Senator Nancy Binay has filed a bill seeking to provide tablets or similar devices to each public school student to ensure quality education while the system shifts to blended learning or purely remote learning modality.
Binay has filed Senate Bill 2454 or the proposed "One Tablet, One Student Act" to provide each public elementary and secondary student as well [as] students enrolled in state universities and colleges a tablet computer each to “enable them to effectively participate in online learning.”
Under the bill, the students who already have their own personal learning gadgets shall be given educational assistance in the form of an internet allowance to cover the expenses for their connectivity.
The Department of Education and the Commission on Higher Education will be tasked to implement the One Tablet, One Student program.
They will be mandated to develop a comprehensive system to determine the eligibility of students who will be qualified for the said program, develop an efficient and expeditious distribution system, and formulate guidelines on usage, maintenance, and accountability for the tablets.
The bill will require a budget of P200 billion pesos from the National Treasury for the initial implementation of the program. After the initial phase, the budgetary needs of the program will be included in the annual national budget.
Once enacted, the DepEd, CHED, in coordination with the local government units, through the Department of the Interior and Local Government and the Department of Information and Communications Technology, will provide the implementing rules and regulations of the law not later than 30 days upon its effectivity.
In her explanatory note, Binay said the shift to “digitally dependent learning models” which are implemented to protect the students from COVID-19, “exposed challenges to internet access and availability of computers or personal learning gadgets.”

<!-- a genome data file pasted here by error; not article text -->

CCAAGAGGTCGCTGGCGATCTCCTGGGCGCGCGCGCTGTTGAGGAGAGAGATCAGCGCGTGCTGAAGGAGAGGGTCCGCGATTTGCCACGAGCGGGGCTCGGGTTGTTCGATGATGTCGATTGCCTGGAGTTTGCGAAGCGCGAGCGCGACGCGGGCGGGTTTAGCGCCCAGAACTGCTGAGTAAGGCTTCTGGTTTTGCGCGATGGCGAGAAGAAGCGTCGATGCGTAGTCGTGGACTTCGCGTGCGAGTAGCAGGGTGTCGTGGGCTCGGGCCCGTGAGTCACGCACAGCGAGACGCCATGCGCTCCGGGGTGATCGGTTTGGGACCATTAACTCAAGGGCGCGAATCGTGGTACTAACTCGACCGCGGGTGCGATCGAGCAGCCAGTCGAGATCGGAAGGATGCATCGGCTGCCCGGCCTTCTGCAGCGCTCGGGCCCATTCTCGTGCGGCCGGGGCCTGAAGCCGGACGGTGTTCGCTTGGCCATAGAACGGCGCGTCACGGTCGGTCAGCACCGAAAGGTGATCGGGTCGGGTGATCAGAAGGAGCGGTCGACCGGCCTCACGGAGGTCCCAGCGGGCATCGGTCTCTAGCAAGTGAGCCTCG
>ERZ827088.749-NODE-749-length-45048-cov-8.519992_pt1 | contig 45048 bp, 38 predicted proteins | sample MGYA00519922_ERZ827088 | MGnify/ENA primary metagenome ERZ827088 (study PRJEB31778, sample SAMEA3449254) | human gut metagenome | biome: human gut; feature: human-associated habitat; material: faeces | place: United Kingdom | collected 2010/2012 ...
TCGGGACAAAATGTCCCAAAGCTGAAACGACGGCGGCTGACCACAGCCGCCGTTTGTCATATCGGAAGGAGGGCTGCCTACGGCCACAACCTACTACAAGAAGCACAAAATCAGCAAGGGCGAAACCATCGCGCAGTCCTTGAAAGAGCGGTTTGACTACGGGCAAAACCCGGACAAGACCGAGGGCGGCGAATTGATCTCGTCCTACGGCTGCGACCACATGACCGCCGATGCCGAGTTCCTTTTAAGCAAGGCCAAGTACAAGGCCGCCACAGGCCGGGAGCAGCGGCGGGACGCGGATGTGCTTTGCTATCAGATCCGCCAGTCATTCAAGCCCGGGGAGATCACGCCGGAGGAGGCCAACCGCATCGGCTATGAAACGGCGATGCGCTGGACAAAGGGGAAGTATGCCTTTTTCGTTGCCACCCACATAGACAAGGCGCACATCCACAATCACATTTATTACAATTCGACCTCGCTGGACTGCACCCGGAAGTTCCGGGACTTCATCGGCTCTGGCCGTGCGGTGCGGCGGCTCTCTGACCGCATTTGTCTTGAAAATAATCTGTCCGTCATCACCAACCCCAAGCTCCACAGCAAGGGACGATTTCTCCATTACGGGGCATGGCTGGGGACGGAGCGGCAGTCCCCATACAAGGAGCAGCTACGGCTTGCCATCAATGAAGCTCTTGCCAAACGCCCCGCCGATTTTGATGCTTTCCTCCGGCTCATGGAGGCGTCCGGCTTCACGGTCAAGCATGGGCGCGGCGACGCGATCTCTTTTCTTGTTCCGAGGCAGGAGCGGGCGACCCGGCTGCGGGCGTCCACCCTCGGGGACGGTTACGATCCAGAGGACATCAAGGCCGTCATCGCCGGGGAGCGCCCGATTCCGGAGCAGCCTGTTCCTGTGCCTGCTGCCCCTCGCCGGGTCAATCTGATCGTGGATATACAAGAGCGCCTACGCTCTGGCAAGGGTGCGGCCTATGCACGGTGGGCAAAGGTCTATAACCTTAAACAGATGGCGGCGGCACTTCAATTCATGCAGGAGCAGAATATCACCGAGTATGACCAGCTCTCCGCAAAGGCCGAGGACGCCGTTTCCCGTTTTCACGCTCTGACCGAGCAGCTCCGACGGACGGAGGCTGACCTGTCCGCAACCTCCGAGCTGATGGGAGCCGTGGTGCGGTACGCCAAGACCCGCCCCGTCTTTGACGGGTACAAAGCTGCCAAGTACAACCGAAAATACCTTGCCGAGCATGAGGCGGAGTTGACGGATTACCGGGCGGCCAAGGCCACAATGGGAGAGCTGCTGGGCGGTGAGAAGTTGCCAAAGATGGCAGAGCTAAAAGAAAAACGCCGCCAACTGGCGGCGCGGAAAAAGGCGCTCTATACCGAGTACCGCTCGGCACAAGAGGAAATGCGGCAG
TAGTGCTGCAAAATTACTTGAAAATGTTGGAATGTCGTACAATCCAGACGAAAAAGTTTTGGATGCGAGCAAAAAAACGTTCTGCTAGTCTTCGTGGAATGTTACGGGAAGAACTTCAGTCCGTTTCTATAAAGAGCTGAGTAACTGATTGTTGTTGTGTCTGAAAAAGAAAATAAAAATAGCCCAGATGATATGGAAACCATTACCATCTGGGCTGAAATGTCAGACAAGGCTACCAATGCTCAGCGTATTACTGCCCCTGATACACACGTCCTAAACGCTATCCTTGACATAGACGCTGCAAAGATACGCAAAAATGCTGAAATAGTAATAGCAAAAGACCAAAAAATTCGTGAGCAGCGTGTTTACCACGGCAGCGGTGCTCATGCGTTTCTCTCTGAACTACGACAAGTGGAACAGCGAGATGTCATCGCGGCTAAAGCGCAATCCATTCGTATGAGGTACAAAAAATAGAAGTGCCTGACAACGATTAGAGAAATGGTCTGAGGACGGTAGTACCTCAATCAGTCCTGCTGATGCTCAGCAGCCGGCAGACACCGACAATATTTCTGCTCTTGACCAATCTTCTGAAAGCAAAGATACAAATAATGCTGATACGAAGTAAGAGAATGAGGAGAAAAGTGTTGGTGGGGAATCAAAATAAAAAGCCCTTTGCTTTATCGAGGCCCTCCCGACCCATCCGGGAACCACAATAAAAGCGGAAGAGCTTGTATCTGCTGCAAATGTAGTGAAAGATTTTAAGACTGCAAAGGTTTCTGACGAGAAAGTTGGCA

She cited a report from World Bank, which stated that the health crisis “has starkly highlighted the inequalities in digital access and that ‘business as usual’ will not work for the delivery of education to all children.”
The WB further said that that focus must be placed in bridging gaps in digital infrastructure such as connectivity, devices, and software; human infrastructure such as teacher capacity, student skills, and parental support; and logistical and administrative systems to deploy and maintain tech architecture.
This will close the “digital divides in education and leverage the power of technology to accelerate learning, reduce learning poverty, and support skills development.”
The lawmaker also took note of another WB report on the Philippine Digital Economy for 2020 which indicated that the digital divide in the Philippines is large with nearly 60 percent of households not having internet access, and unable to reap the benefits of digitalization.
“As a result, face to face interactions and analog practices largely dominate in the Philippines, making social distancing economically costly,” the WB report, as cited by Binay, said.
In the current academic year, Binay, citing data from DepEd and CHED, said there are around 27 million elementary and high school students who were enrolled. Meanwhile, there are approximately 1.6 million students enrolled in SUCs and local colleges and universities.
“This staggering number of students who need tablets does not even include their teachers who are likewise in need of such devices,” Binay said.
"In line with the State's mandate to provide quality education at all levels, this bill seeks to aid students enrolled in public schools and SUCs by giving them tablets or similar learning devices,” she added.—AOL, GMA News